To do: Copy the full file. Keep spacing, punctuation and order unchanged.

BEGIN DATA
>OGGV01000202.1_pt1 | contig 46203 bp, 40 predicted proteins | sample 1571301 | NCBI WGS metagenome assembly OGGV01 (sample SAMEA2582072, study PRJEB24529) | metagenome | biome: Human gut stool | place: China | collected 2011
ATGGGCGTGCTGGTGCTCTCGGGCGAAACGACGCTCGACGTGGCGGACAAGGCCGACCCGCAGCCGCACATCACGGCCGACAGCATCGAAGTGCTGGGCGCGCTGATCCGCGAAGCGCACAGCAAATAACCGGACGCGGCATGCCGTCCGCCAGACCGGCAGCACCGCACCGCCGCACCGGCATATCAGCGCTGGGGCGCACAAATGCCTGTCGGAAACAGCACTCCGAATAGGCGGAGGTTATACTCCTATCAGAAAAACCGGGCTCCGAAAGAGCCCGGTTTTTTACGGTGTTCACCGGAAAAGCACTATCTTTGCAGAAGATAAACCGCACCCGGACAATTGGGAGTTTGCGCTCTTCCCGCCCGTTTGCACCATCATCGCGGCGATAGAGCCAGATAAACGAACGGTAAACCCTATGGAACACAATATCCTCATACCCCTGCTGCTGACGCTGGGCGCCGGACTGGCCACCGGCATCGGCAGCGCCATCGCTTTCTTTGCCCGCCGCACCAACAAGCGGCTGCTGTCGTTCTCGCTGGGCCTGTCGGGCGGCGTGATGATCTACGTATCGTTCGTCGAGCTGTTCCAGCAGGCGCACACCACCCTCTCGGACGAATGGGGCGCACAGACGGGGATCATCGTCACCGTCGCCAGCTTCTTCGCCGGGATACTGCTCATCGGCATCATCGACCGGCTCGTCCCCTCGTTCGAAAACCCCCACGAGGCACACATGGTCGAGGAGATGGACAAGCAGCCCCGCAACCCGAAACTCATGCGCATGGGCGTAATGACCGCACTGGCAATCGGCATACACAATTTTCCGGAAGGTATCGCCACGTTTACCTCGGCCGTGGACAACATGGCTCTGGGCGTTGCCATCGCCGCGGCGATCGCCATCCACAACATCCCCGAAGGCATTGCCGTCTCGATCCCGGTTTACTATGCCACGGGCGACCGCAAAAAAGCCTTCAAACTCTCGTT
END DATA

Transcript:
>OGGV01000202.1_pt1 | contig 46203 bp, 40 predicted proteins | sample 1571301 | NCBI WGS metagenome assembly OGGV01 (sample SAMEA2582072, study PRJEB24529) | metagenome | biome: Human gut stool | place: China | collected 2011
ATGGGCGTGCTGGTGCTCTCGGGCGAAACGACGCTCGACGTGGCGGACAAGGCCGACCCGCAGCCGCACATCACGGCCGACAGCATCGAAGTGCTGGGCGCGCTGATCCGCGAAGCGCACAGCAAATAACCGGACGCGGCATGCCGTCCGCCAGACCGGCAGCACCGCACCGCCGCACCGGCATATCAGCGCTGGGGCGCACAAATGCCTGTCGGAAACAGCACTCCGAATAGGCGGAGGTTATACTCCTATCAGAAAAACCGGGCTCCGAAAGAGCCCGGTTTTTTACGGTGTTCACCGGAAAAGCACTATCTTTGCAGAAGATAAACCGCACCCGGACAATTGGGAGTTTGCGCTCTTCCCGCCCGTTTGCACCATCATCGCGGCGATAGAGCCAGATAAACGAACGGTAAACCCTATGGAACACAATATCCTCATACCCCTGCTGCTGACGCTGGGCGCCGGACTGGCCACCGGCATCGGCAGCGCCATCGCTTTCTTTGCCCGCCGCACCAACAAGCGGCTGCTGTCGTTCTCGCTGGGCCTGTCGGGCGGCGTGATGATCTACGTATCGTTCGTCGAGCTGTTCCAGCAGGCGCACACCACCCTCTCGGACGAATGGGGCGCACAGACGGGGATCATCGTCACCGTCGCCAGCTTCTTCGCCGGGATACTGCTCATCGGCATCATCGACCGGCTCGTCCCCTCGTTCGAAAACCCCCACGAGGCACACATGGTCGAGGAGATGGACAAGCAGCCCCGCAACCCGAAACTCATGCGCATGGGCGTAATGACCGCACTGGCAATCGGCATACACAATTTTCCGGAAGGTATCGCCACGTTTACCTCGGCCGTGGACAACATGGCTCTGGGCGTTGCCATCGCCGCGGCGATCGCCATCCACAACATCCCCGAAGGCATTGCCGTCTCGATCCCGGTTTACTATGCCACGGGCGACCGCAAAAAAGCCTTCAAACTCTCGTT